Each year the gathering brings together over 10,000 participants from more than 60 countries, including business and political leaders, leading scientists, public figures and media. The format includes panel sessions, round tables, and business dialog, all devoted to the economic development of Russia, its integration within the global economic space, and cooperation with the world’s leading economic structures. This year’s Forum was held under the motto of  «Создавая экономику доверия», or Let’s build an economy of mutual trust. The overarching topic was economic growth under new conditions indicating that the world economic crisis is subsiding. Accordingly, the event was divided into four major and significantly titled discussion blocks: “Global economy in a period of change,” “Russia: realizing its growth potential,” “Human capital in the digital economy,” and “Technology for leadership.”

Even US ambassador John Huntsman, who cut a rather lonely figure at what — according to the official dogma — should have been a celebration of Russia’s isolation, was moved to observe that “now it is very important to discuss future US – Russia economic relations.”

Russo-German relations were undoubtedly among the hottest topics at the St Petersburg economic summit. Little wonder, as for the first time in five years trade between the two countries is again experiencing growth. According to the data disseminated by the Federal Statistical Bureau in Wiesbaden, in 2017 German manufacturers  exported 25,9 billion euros worth of merchandise to Russia, while Russia exported 31,4 billions to Germany.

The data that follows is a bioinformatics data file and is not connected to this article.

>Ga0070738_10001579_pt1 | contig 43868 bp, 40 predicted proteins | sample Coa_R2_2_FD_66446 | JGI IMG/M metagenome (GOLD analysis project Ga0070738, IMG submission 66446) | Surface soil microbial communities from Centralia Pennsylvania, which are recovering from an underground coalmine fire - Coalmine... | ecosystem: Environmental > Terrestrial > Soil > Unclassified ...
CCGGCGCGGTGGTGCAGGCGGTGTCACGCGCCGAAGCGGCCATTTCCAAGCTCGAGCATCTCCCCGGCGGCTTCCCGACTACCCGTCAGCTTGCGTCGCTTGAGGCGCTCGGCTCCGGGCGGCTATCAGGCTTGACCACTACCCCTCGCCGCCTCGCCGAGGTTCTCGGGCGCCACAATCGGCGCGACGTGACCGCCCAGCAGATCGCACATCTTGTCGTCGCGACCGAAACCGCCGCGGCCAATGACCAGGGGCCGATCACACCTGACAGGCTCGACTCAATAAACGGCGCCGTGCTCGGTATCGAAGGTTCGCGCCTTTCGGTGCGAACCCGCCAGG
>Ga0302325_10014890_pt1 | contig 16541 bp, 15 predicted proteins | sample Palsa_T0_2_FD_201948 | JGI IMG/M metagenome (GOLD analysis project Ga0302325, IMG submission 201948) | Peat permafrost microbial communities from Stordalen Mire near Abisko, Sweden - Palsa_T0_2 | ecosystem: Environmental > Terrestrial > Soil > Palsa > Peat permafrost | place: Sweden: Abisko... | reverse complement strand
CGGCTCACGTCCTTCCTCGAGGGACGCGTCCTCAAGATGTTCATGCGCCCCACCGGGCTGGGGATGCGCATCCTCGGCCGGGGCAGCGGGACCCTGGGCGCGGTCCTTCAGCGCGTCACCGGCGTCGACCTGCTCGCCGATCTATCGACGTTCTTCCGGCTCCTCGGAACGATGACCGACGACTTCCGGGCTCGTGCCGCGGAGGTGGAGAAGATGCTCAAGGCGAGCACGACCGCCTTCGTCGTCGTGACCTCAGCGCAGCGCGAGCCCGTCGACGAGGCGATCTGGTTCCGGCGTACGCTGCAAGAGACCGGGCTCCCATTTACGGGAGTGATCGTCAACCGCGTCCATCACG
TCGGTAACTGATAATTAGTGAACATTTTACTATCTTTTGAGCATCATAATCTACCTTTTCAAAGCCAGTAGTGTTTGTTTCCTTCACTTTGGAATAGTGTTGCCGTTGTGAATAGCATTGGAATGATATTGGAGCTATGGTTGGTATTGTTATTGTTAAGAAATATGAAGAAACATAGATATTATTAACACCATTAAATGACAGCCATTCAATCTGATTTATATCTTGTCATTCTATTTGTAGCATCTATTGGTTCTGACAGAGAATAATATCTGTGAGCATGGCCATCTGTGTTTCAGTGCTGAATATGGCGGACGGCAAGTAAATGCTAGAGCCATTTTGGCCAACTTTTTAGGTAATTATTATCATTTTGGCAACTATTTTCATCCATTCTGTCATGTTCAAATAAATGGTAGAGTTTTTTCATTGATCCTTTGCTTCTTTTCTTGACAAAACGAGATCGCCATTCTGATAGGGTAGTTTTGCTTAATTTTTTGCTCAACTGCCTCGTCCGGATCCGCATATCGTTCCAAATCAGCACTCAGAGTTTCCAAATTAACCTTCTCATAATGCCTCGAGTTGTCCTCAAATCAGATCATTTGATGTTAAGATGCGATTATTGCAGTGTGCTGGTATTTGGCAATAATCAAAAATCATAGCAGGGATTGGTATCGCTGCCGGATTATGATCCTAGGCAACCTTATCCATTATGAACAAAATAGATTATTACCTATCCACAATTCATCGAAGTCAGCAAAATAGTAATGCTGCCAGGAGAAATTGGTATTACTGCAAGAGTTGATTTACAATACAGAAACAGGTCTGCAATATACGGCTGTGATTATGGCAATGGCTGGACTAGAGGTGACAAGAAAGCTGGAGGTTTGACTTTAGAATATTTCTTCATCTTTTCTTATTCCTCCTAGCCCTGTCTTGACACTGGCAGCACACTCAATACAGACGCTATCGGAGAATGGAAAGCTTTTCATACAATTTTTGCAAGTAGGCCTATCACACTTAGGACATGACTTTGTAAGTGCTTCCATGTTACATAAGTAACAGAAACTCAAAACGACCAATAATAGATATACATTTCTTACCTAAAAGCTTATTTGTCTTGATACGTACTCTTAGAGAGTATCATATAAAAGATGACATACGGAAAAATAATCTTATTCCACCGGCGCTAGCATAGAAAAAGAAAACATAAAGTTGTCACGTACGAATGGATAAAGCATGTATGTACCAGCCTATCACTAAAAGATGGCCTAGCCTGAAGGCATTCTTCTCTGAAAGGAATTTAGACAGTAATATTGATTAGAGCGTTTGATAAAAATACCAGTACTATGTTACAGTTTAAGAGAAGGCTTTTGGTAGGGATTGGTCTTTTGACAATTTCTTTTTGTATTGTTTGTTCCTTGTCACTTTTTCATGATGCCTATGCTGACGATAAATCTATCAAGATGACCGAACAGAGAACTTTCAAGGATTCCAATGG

An understandably important discussion topic was the impact of US anti-Russia sanctions on German firms doing business in Russia. Resorting to an elegantly congruent measure, just the EU is planning to monitor European firms cooperating with American sanctions against Iran, the Russian Duma is ready to adopt a law whereby Russian and foreign firms cooperating with US anti-Russia sanctions will be put on a “watch list.” Such a measure would necessarily also impact some German firms in Russia, which employ about 300,000 workers.

To put it another way, the Germans are in a bind. That is clearly reflected in the recent statement by the Russian-German Foreign Trade Chamber to the effect that “these actions [sanctions] are holding international business hostage to sanctions. Moscow and the West must find ways to settle the conflicts in Syria and Ukraine, counting on de-escalating the conflict instead of its escalation” and “putting pressure on German or any other business, as well as demanding that certain companies take sides in this spat would send an ultimately wrong signal”.

These expressions of concern make sense from both countries’ perspectives, given that, according to German Bundesbank data, last year German firms invested 1,6 billion euros directly in Russia. In Russia there are currently operating 4,900 German companies; in Germany there are about 1,000 registered Russian firms.